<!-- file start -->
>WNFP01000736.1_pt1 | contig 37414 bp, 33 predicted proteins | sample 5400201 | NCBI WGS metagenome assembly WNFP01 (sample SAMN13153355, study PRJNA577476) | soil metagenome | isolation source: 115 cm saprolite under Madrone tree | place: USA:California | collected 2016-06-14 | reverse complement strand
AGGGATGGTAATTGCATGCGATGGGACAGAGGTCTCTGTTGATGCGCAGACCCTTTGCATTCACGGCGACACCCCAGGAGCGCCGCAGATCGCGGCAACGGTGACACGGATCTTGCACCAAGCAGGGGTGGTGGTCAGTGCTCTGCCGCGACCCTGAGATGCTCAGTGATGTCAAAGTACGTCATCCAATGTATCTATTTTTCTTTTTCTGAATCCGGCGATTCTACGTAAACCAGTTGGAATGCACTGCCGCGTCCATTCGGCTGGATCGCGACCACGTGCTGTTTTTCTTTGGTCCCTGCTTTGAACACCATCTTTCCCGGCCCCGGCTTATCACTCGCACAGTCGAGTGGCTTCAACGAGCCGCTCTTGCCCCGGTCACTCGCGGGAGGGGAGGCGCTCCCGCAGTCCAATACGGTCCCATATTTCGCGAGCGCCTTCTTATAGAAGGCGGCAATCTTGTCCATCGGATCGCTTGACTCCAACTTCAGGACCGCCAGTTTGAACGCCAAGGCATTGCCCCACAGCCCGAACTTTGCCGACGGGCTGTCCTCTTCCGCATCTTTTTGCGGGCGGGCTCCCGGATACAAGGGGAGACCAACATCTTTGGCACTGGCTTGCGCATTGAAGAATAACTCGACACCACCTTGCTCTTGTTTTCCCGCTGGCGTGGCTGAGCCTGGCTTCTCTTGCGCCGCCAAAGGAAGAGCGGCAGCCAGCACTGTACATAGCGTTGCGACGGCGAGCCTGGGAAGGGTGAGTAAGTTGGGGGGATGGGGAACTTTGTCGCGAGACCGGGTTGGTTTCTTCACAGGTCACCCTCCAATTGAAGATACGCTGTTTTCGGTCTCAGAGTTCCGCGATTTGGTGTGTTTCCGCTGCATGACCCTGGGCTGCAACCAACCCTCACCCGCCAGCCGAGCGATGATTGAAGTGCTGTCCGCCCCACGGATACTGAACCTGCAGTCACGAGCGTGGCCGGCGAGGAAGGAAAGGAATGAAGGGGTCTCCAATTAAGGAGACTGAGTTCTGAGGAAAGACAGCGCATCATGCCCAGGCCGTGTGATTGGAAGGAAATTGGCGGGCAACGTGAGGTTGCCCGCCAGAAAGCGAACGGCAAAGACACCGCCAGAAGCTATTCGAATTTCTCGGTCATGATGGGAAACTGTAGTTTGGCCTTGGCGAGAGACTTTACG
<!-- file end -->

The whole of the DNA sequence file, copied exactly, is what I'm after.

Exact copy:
>WNFP01000736.1_pt1 | contig 37414 bp, 33 predicted proteins | sample 5400201 | NCBI WGS metagenome assembly WNFP01 (sample SAMN13153355, study PRJNA577476) | soil metagenome | isolation source: 115 cm saprolite under Madrone tree | place: USA:California | collected 2016-06-14 | reverse complement strand
AGGGATGGTAATTGCATGCGATGGGACAGAGGTCTCTGTTGATGCGCAGACCCTTTGCATTCACGGCGACACCCCAGGAGCGCCGCAGATCGCGGCAACGGTGACACGGATCTTGCACCAAGCAGGGGTGGTGGTCAGTGCTCTGCCGCGACCCTGAGATGCTCAGTGATGTCAAAGTACGTCATCCAATGTATCTATTTTTCTTTTTCTGAATCCGGCGATTCTACGTAAACCAGTTGGAATGCACTGCCGCGTCCATTCGGCTGGATCGCGACCACGTGCTGTTTTTCTTTGGTCCCTGCTTTGAACACCATCTTTCCCGGCCCCGGCTTATCACTCGCACAGTCGAGTGGCTTCAACGAGCCGCTCTTGCCCCGGTCACTCGCGGGAGGGGAGGCGCTCCCGCAGTCCAATACGGTCCCATATTTCGCGAGCGCCTTCTTATAGAAGGCGGCAATCTTGTCCATCGGATCGCTTGACTCCAACTTCAGGACCGCCAGTTTGAACGCCAAGGCATTGCCCCACAGCCCGAACTTTGCCGACGGGCTGTCCTCTTCCGCATCTTTTTGCGGGCGGGCTCCCGGATACAAGGGGAGACCAACATCTTTGGCACTGGCTTGCGCATTGAAGAATAACTCGACACCACCTTGCTCTTGTTTTCCCGCTGGCGTGGCTGAGCCTGGCTTCTCTTGCGCCGCCAAAGGAAGAGCGGCAGCCAGCACTGTACATAGCGTTGCGACGGCGAGCCTGGGAAGGGTGAGTAAGTTGGGGGGATGGGGAACTTTGTCGCGAGACCGGGTTGGTTTCTTCACAGGTCACCCTCCAATTGAAGATACGCTGTTTTCGGTCTCAGAGTTCCGCGATTTGGTGTGTTTCCGCTGCATGACCCTGGGCTGCAACCAACCCTCACCCGCCAGCCGAGCGATGATTGAAGTGCTGTCCGCCCCACGGATACTGAACCTGCAGTCACGAGCGTGGCCGGCGAGGAAGGAAAGGAATGAAGGGGTCTCCAATTAAGGAGACTGAGTTCTGAGGAAAGACAGCGCATCATGCCCAGGCCGTGTGATTGGAAGGAAATTGGCGGGCAACGTGAGGTTGCCCGCCAGAAAGCGAACGGCAAAGACACCGCCAGAAGCTATTCGAATTTCTCGGTCATGATGGGAAACTGTAGTTTGGCCTTGGCGAGAGACTTTACG